Stuff We Like: Letter Perfect

The ABCs are more than just letters. NYMetroParents editorial director Dawn M. Roode shares products that show how the ABCs can be used to communicate, stylize, and entertain!

Living Pictures

animal abc book



With the nostalgic charm of those iconic gold-spined books of our youth paired with the detailed elegance of an Audubon study, the vibrant illustrations in Susi Martin’s Animal ABC (Firefly; $9.95) will delight readers of all ages—and, of course, help budding readers ages 4 to 6 hone in on their letters. A thoughtful (non-plastic!) gift for the next first birthday party you attend.


Appy Protection

monogrammed phone case

When the kids aren’t otherwise engaged, chances are they’re staking a claim on your mobile device. While we don’t advocate reading them bedtime stories from a screen, there’s no shortage of educational apps and games to occupy them when the need arises. But even as you give up part ownership of your phone to your child, you can and should mark it as yours—with your pick of Otterbox phone cases (similar styles available, $34.95 and up) that protect your phone to the utmost and mark your territory in style.


ABCs for the Hipster Set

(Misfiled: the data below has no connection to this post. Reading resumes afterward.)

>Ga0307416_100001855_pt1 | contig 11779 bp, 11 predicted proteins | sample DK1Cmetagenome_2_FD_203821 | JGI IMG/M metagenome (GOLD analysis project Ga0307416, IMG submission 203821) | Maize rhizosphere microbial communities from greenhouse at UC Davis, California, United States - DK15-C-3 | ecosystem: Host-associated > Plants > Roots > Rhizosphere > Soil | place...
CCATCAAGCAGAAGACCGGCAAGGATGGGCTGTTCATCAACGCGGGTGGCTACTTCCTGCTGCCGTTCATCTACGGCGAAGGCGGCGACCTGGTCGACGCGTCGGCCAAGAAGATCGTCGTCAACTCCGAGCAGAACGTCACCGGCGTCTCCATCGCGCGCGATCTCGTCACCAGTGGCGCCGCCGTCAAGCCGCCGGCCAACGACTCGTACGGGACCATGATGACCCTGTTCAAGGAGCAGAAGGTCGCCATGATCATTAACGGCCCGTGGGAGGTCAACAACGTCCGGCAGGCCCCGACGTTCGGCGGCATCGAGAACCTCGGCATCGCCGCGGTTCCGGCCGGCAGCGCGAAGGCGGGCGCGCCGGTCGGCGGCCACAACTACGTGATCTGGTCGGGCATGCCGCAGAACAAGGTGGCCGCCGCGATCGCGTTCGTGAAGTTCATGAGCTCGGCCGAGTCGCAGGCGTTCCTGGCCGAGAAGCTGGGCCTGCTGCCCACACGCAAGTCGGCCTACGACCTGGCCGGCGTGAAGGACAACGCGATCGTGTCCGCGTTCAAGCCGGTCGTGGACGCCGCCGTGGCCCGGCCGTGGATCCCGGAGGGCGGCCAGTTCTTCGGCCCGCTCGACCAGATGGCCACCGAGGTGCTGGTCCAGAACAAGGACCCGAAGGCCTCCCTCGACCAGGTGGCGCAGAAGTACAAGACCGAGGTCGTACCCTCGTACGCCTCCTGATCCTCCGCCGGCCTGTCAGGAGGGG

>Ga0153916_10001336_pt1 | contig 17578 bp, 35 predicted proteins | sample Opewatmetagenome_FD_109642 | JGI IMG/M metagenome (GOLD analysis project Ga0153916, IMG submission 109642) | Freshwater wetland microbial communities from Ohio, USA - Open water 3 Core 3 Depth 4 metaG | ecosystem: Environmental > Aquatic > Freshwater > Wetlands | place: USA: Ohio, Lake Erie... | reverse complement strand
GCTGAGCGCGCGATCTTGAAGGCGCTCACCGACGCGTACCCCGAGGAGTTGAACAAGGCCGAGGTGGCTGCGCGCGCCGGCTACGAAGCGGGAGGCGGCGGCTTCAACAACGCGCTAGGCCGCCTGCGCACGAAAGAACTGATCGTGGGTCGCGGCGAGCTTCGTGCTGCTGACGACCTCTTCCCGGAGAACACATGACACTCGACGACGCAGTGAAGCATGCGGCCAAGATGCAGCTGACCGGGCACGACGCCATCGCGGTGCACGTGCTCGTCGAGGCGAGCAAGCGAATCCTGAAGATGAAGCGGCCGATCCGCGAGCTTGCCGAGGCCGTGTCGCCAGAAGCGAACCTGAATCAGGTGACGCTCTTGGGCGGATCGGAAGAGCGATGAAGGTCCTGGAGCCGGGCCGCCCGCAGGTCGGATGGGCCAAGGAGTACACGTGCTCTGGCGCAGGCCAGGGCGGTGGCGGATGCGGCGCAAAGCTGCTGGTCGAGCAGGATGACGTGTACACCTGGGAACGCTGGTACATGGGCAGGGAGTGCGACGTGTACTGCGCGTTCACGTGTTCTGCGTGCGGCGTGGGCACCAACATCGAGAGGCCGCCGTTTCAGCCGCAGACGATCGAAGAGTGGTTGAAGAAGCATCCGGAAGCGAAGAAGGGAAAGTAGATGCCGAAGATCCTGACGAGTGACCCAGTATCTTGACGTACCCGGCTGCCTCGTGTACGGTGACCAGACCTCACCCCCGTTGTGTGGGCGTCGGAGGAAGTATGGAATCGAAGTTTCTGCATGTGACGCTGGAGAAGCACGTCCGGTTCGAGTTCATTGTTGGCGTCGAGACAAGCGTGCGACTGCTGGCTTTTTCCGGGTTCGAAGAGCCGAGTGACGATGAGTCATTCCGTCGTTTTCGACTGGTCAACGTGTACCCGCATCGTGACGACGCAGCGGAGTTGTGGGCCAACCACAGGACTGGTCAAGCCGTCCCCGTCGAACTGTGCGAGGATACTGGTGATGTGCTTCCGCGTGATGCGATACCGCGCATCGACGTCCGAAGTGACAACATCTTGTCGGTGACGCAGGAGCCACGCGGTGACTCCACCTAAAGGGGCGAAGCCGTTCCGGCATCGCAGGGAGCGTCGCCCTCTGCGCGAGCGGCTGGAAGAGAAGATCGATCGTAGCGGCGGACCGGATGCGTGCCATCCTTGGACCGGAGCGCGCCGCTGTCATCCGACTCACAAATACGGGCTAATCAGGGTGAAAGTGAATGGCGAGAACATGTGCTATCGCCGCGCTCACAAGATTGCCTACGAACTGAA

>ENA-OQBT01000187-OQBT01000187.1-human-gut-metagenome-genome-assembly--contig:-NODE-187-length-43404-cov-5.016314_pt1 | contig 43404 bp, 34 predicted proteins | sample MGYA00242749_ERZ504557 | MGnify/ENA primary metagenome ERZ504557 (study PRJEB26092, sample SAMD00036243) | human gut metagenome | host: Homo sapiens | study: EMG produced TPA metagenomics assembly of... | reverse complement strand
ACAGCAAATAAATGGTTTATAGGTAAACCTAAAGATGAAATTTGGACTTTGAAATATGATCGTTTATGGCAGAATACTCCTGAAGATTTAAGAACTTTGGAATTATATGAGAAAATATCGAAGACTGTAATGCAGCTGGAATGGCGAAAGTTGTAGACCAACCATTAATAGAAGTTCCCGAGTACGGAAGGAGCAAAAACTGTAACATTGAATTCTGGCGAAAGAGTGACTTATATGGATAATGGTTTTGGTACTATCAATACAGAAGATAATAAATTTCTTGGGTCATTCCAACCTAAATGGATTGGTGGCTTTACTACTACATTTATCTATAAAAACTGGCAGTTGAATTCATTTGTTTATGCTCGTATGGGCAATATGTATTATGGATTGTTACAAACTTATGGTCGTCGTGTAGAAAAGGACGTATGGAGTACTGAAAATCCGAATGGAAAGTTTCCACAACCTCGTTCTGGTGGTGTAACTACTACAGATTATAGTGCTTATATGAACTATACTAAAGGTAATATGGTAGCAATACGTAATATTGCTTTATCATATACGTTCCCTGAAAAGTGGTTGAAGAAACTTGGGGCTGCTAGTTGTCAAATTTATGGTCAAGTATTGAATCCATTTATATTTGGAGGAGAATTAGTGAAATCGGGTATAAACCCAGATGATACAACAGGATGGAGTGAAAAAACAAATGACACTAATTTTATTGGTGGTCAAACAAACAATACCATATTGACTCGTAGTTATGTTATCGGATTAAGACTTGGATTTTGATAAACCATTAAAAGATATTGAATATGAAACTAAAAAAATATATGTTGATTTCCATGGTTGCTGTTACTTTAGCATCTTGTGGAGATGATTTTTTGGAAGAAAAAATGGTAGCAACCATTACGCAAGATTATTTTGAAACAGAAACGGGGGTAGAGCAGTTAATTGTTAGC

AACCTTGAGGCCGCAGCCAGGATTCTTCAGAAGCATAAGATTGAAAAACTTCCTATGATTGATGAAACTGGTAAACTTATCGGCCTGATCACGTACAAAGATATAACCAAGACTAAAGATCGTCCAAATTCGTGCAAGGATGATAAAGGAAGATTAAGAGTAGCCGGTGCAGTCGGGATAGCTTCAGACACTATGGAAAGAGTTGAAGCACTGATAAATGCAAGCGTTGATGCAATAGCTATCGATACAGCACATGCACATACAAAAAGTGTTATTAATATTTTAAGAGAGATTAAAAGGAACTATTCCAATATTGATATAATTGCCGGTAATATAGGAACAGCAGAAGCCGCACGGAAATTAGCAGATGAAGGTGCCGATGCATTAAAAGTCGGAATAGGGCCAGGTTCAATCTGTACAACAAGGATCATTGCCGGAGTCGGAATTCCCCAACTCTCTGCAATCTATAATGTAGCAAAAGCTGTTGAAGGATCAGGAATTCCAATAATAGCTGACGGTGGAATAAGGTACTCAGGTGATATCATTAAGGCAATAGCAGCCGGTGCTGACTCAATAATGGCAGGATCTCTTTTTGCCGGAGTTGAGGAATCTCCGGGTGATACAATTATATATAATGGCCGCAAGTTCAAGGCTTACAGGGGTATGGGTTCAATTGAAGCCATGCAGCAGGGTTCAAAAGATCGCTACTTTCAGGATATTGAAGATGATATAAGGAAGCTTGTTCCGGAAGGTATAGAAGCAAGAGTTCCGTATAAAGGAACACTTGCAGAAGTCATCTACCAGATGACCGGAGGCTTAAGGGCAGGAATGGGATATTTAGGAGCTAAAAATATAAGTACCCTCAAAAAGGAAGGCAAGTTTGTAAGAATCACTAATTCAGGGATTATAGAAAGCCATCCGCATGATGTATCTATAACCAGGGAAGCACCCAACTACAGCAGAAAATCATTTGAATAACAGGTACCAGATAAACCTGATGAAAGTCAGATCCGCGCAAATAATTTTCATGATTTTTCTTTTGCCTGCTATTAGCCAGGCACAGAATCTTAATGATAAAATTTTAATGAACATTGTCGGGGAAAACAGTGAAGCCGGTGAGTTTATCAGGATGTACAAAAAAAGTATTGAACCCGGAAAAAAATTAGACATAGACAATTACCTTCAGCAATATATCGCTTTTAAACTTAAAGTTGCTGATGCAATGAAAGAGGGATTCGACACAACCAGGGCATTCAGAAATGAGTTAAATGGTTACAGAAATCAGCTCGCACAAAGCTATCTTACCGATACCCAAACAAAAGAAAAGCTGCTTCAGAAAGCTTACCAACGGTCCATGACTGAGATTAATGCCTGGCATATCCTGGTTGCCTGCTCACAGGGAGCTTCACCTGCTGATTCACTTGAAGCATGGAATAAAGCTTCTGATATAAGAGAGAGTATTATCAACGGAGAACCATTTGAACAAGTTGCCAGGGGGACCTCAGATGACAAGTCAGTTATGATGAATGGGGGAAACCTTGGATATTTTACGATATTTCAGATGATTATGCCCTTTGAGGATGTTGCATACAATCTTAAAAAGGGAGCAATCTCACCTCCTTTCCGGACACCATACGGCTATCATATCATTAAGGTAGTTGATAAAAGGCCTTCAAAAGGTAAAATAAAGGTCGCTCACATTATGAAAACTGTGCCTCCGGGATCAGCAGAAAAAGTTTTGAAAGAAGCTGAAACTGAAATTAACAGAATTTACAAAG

abc hipster book

Q is for Quinoa: A Modern Parent’s ABC (coming in October from Overlook Press; $13.95; available for pre-order) will hit the right chord with fans of 2011’s sensation Go the F*#k to Sleep, another so-called “children’s book for adults” that rang true for sleep-deprived moms and dads. Anything but earnest, this offering from Joel Rickett and Spencer Wilson is edgy, funny, and oh-so-of-the-moment. “P” is for “pump and dump”; “w” is for “wheat intolerant”; and “a” is for “au pair.” In this case, “i” is for intelligent impulse buy—pick one up for a friend in the parenting trenches or anyone who is expecting.


Count On It


The Numberlys (Ages 3-7; Atheneum; $17.99) by William Joyce and Christina Ellis is an homage to Fritz Lang’s Metropolis for kids, but for those to whom this means nothing, well, this hardcover newcomer is still a stunner. Friends 1, 2, 3, 4, and 5 live in a black-and-white world where there is no alphabet—only numbers; but soon our jaunty heroes don hard hats and wield hammers to build an artful existence that imagines the very things they didn’t know they were missing—letters!—and a wondrous new horizon extends before them. Suddenly, jelly beans and pizza and rainbows of color (all spelled out with the ABCs of their own creating) jump off the page and into our hearts.




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